Ontario has joined other provinces in moving to fill the damaging gap created by last year’s federal cuts to refugee healthcare. The Ontario Temporary Health Program will provide access to most hospital, primary care, specialist, lab and diagnostic services, and to medication consistent with the Ontario Drug Benefit formulary. This coverage will be available to refugees regardless of the status of their claim or the country they came from.
This is very welcome news. Front-line healthcare providers, community organizations, researchers, and Wellesley had long been calling for such a move. Our updated Health Equity Impact Assessment had demonstrated that the federal cuts have had totally predictable and very serious effects on the health of a very vulnerable population. One unfortunate detail is a three month wait time: this contradicts the goal of ensuring equitable access to healthcare and seems somewhat contradictory in that the many exceptions mean that many who need essential care will be covered anyway.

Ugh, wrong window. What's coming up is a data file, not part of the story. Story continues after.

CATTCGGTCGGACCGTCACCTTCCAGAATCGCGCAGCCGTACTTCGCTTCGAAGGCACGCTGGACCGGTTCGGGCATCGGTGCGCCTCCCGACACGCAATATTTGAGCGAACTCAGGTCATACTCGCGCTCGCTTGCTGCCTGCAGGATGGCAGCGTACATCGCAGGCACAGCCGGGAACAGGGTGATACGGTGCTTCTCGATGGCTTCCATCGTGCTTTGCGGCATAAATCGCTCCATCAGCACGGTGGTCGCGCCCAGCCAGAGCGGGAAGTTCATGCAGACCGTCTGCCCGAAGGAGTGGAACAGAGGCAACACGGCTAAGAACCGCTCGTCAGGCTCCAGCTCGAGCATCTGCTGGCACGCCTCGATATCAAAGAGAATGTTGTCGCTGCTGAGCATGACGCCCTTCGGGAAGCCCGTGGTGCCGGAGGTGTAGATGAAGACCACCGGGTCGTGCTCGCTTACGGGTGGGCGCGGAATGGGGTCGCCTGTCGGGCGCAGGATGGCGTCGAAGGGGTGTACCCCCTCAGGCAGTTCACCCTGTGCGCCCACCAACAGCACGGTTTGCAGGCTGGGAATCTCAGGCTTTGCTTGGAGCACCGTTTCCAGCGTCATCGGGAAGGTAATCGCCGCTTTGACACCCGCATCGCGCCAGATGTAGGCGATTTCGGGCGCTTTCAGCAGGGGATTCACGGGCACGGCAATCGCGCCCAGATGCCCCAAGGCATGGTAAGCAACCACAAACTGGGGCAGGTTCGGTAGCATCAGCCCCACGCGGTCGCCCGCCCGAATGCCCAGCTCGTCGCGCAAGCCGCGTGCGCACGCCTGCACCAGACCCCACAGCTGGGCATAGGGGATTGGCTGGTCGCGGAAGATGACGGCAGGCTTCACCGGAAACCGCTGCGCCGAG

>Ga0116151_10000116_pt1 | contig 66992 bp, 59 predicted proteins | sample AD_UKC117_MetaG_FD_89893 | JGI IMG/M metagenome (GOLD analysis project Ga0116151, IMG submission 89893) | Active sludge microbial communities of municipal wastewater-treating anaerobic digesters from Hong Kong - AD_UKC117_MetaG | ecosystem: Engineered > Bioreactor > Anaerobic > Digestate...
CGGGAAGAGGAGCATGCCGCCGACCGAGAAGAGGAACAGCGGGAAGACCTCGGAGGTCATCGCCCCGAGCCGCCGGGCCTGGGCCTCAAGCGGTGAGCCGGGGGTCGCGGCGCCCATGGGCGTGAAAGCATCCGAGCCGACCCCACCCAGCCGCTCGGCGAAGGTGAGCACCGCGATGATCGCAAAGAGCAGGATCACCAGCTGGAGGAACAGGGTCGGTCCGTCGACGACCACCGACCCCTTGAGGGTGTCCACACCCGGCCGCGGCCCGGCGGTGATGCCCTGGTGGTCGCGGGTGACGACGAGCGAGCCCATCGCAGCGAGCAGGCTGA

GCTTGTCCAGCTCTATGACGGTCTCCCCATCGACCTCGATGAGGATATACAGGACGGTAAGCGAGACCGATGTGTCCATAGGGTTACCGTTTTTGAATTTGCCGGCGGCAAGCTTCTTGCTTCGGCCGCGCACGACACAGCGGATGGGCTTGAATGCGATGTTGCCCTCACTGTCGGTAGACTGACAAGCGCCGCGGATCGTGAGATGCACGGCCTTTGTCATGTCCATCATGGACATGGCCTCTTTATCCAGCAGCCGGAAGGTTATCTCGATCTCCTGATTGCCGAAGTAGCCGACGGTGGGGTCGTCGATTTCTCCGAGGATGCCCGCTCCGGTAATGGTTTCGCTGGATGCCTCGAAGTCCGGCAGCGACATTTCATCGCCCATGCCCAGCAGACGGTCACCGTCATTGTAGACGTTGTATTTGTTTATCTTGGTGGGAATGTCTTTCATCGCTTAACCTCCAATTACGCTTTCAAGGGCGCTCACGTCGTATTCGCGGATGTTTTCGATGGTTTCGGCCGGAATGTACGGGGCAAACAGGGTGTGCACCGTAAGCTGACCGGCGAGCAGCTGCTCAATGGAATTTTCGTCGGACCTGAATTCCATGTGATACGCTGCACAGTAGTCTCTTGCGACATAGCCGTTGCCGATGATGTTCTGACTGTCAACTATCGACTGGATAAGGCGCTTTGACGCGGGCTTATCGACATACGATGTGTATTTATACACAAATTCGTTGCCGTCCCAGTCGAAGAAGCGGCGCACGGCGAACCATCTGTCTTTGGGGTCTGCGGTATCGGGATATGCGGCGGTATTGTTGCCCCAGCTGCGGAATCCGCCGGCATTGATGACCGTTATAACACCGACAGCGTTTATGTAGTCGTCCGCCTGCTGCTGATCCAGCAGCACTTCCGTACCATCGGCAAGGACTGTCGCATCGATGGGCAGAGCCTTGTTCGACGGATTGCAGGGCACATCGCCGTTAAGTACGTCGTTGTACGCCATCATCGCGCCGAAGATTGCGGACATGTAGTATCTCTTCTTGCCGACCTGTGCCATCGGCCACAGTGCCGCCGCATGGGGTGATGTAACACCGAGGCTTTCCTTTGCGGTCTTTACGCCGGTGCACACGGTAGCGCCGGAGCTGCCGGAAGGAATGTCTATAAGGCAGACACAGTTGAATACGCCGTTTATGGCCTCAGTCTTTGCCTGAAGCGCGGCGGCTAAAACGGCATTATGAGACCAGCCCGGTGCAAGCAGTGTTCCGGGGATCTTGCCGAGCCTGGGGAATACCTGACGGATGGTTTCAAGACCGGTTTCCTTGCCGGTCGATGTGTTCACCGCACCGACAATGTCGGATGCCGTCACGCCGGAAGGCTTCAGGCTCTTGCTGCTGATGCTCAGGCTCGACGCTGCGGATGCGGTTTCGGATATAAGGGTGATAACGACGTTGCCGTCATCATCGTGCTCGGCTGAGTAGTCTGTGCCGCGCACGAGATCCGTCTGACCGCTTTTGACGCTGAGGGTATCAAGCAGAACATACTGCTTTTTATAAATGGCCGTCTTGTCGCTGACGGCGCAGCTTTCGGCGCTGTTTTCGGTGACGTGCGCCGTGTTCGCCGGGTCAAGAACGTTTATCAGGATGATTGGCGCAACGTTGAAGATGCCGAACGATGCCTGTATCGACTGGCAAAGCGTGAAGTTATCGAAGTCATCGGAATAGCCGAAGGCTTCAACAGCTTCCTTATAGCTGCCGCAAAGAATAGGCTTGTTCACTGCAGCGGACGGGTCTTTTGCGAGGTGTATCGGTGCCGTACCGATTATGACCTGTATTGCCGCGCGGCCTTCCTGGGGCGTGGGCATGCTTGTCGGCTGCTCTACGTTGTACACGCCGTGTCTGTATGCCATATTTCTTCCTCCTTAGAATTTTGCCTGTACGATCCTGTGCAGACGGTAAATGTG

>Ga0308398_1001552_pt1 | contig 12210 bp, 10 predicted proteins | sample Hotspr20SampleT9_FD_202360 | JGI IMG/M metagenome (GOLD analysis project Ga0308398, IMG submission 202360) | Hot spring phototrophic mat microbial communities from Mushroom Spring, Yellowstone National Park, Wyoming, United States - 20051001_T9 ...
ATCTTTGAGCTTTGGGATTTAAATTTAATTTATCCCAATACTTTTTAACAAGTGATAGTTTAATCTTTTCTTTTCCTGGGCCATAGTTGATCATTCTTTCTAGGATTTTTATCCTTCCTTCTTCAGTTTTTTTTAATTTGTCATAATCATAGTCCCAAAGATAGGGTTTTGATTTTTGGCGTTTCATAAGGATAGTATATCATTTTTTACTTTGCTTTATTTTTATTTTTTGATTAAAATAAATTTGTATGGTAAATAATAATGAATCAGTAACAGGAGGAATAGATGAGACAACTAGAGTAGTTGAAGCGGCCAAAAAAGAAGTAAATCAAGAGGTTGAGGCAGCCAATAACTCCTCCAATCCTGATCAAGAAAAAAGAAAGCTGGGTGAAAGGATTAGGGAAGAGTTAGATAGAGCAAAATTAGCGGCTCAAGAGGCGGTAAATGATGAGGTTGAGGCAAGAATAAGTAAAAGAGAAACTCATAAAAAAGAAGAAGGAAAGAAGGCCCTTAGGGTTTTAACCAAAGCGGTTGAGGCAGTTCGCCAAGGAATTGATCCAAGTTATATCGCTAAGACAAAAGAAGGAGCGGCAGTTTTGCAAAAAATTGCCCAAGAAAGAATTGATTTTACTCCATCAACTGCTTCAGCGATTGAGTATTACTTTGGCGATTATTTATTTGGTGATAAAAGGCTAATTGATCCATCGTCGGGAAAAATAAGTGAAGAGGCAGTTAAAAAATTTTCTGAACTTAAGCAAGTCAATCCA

This program will make an enormous difference to lessening health barriers faced by refugees. But, of course, those barriers should never have been created in the first place. Ontario will continue to call on the federal government to reinstate its cuts and will be sending them the bill for the provincial program.